Every Monday, we will be introducing a few of our CESTA Summer Research Assistants and their projects. This week’s spotlights are on Grace Klein, Dee Dee Pickard, and Carla Forbes.
Grace Klein is a senior majoring in English Prose with a minor in Digital Humanities. They have been working on Elaine Treharne
's CyberText Technologies
project since its inception two years ago, attempting to catalogue and track the development of dominant text technologies across the millennia to identify success trends. Along with the rest of the team, Grace has been responsible for database creation and management, research and case study mining, theory formulation, coming up with new research methodologies for the project, and then redoing everything when we realize that we actually need to be heading in a different direction after all. Grace is known as the encyclopedia of the team, and is generally reliable for remembering obscure and overlooked details that would be useless in any other context.
CESTA has taught Grace job skills that have been very useful for every other job they've held simultaneously during their time at Stanford, like how to dig up and slam 100+ entries into Excel spreadsheet in under eight hours. These organizational principles will form a great foundation for them moving forward while pursuing their dreams of creating and editing comics and graphic novels, and writing the official Sharknado novelization.
Dee Dee Pickard
Dee Dee Pickard is a rising senior and transfer student majoring in psychology, with an emphasis in gender culture. She’s currently working with Professor Sarah Levine
(Graduate School of Education) on the Levine Eye-Tracking Project. This project uses audio and eye-tracking technology to collect data about how PhD and high school students read different kinds of texts. Insights into the processes employed during reading can help teachers implement better strategies and techniques for critical analysis and reading comprehension. Dee Dee is working on transcribing the audio interviews with study participants and coding these transcripts with tags that show the frequency with which participants utilize particular Rules of Notice (comprehension of important information and repeated patterns) while reading.
Dee Dee’s interest in the Digital Humanities stems from a desire to participate in the creation of educational accessibility and equality. So far, her experience working in the CESTA lab has given ample opportunity to reflect on how the intersections of humanities education and technology can be crucial sites for understanding inequality in educational systems. She is most excited to learn more about whether specific subject matter elicits more effective reading process.
Prior to her study at Stanford, Dee Dee spent ten years teaching voice and singing professionally. Her time in Los Angeles significantly contributed to her interest in social psychological questions, and she draws on her experience in the music industry to contemplate how media shapes individual-level psychological experiences.
Carla Forbes is a senior pursuing a B.A. in African and African American studies, with a minor in Urban Studies. They are currently a research assistant for CESTA’s ongoing Chinese Railroad Workers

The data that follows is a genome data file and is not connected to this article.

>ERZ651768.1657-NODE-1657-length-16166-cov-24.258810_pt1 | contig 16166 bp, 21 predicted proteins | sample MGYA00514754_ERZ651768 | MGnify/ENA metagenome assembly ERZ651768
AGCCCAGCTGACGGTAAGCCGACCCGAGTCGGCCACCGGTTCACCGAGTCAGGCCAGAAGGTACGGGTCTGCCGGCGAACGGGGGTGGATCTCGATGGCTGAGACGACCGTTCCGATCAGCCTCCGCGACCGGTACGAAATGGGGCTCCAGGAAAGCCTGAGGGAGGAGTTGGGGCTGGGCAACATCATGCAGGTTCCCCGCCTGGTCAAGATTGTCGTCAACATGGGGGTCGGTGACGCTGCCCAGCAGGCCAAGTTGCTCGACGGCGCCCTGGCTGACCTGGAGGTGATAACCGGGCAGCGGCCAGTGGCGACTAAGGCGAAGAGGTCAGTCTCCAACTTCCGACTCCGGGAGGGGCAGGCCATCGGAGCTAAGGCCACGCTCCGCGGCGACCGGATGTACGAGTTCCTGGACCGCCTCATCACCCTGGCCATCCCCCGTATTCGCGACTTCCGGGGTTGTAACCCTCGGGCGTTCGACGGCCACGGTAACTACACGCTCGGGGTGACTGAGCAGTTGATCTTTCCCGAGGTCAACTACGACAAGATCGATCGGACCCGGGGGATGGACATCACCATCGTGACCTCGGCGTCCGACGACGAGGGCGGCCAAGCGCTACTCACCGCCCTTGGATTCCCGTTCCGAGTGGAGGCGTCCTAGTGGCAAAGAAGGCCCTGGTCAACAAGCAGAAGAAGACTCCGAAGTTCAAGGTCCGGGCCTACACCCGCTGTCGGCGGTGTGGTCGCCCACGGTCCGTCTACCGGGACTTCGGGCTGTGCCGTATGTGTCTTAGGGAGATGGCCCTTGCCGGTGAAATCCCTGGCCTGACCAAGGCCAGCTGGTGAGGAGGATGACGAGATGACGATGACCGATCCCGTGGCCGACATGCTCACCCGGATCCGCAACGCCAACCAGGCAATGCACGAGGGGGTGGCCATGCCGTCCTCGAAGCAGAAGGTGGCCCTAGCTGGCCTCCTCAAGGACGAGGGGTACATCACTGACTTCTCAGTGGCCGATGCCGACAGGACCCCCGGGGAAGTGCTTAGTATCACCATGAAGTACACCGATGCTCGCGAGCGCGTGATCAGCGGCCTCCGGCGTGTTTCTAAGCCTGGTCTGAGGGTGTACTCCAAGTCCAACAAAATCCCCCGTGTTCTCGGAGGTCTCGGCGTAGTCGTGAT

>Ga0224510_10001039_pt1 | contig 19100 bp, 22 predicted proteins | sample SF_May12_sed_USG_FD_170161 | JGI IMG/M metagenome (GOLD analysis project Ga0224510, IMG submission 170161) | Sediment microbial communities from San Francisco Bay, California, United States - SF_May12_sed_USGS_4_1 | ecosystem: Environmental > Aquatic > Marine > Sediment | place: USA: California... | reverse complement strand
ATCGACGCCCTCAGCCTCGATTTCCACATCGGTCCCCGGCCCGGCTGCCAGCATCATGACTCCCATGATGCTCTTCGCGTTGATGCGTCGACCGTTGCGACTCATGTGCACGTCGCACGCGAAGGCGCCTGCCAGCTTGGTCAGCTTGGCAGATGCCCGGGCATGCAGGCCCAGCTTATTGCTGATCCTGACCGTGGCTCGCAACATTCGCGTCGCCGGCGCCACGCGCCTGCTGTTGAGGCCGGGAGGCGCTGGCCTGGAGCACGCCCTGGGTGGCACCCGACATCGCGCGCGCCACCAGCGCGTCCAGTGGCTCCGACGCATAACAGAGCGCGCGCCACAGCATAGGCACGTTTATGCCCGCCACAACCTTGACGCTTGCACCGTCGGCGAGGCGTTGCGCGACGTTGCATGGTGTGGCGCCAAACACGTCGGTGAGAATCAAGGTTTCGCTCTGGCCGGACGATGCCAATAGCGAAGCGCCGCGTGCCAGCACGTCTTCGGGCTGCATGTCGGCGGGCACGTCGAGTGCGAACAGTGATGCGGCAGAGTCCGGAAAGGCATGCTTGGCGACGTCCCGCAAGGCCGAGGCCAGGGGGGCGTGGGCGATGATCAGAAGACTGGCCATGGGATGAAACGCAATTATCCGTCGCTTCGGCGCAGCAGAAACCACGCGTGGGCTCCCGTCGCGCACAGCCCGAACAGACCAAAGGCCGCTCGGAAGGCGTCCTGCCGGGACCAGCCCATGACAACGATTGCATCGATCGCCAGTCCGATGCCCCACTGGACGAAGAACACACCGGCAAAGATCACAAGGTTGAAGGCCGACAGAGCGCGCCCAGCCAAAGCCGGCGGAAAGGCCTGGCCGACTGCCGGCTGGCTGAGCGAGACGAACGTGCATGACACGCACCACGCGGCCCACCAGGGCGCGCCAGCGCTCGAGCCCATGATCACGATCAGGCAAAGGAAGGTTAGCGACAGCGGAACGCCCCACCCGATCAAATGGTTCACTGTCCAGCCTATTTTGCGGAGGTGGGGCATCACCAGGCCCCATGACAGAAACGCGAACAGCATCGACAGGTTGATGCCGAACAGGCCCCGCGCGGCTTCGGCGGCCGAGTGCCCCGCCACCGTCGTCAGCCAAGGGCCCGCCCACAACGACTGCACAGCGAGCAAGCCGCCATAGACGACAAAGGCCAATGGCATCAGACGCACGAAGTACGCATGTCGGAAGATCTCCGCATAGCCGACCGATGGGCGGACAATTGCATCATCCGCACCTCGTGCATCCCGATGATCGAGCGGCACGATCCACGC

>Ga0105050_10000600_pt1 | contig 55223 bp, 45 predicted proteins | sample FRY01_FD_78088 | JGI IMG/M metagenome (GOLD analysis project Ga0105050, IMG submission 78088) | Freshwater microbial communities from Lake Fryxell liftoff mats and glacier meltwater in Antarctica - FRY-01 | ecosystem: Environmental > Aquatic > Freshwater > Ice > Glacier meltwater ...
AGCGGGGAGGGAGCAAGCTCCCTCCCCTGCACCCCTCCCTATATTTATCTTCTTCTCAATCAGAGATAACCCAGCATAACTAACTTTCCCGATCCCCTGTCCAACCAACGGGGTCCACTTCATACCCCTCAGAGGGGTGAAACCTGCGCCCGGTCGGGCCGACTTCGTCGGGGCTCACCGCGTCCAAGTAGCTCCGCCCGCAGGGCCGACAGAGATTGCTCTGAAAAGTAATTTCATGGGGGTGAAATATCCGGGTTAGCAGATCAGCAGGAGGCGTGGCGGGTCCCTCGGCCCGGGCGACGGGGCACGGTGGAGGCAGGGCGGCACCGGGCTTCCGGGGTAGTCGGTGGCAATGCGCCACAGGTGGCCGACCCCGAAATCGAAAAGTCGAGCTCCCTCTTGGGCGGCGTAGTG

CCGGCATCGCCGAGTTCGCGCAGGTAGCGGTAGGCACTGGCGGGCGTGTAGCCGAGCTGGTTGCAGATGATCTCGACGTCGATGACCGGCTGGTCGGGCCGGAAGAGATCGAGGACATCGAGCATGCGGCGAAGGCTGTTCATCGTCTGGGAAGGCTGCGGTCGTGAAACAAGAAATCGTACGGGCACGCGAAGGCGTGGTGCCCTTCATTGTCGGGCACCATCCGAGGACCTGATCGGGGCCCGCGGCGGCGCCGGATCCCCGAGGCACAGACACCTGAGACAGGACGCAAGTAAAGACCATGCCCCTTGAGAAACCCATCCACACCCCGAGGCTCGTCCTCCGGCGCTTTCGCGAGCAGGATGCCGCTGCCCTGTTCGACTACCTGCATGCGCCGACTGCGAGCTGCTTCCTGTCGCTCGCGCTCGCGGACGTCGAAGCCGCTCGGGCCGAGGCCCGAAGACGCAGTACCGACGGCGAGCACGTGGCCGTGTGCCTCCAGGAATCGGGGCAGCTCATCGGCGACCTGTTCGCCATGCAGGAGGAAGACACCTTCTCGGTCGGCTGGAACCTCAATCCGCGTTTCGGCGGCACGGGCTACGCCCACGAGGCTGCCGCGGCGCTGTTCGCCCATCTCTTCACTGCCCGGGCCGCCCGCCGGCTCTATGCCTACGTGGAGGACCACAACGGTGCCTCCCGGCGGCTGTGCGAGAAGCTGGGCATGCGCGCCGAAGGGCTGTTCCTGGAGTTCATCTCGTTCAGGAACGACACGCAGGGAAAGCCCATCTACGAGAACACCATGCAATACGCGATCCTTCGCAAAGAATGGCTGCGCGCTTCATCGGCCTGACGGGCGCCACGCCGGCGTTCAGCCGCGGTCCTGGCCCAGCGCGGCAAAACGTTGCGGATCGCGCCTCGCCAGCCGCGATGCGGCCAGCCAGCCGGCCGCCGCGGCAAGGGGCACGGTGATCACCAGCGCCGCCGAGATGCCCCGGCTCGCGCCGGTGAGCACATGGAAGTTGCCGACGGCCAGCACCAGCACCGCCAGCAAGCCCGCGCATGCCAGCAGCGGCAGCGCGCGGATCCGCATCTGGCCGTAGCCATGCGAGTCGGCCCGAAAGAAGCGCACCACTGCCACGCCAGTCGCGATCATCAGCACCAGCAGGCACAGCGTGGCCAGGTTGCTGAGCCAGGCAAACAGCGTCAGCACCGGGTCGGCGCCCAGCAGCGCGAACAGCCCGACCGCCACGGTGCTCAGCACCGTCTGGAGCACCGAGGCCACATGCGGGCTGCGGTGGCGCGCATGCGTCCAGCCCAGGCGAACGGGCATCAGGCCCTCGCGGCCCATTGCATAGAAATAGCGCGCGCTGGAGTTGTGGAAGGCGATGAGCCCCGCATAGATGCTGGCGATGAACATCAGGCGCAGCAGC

project, led by Dr. Gordon H. Chang
. The project attempts to cultivate understandings and histories regarding the experiences of the Chinese laborers who were critical to the late-nineteenth century production of the Transcontinental Continental Railroad. The goals of this project are not only historical, but anthropological as well, aiming to highlight the Chinese narratives that have been absent from this foundational moment in the American memory. More specifically, Carla is reviewing the Survey of Race Relations, an archival collection from the early 20th century containingdocuments that investigated non-white residents of the Pacific coast of the United States. This collection gives further insight to the racialized social and political dynamics at play between white colonizers and the Chinese laborers they depended on during this epoch. In addition, Carla is assisting with the updatingthe project database.
They are excited about the range of resources that CESTA has to offer, from its community to the hidden wonders within the university that help make the digital humanities flourish. They joined the CESTA team intrigued by the dynamic, interdisciplinary curiosity of the center’s research approach and projects. Carla’s interests range from Black Feminist and Black Queer theory, identity formation, and institutionalized inequities to concerns of knowledge production, distribution and pedagogy. Extracurricularly, they are an avid Whovian and general lover of science fiction, specifically for the room the genre creates for imaginations of liberatory practice(s). They love to art and craft, enjoy nature’s flora and fauna, and they are the proud parent of two fierce felines, Diego and Luis. Carla’s favorite holiday, although not personally practiced, is Día de los Muertos, which has developed their affinity to Calaveras de azucar (Sugar skulls). On a given day, you can catch them avoiding public spaces and discovering new ways to trip over miscellaneous objects!
From the writer’s desk
I’m Huanvy Phan, a rising sophomore majoring in Asian American Studies and Philosophy. I’m working as a Communications Assistant this summer, which involves helping with the day-to-day intercommunications between the RAs and managing this blog. I’m beyond thrilled to be working with CESTA and I’m eager to dive into the world of digital humanities.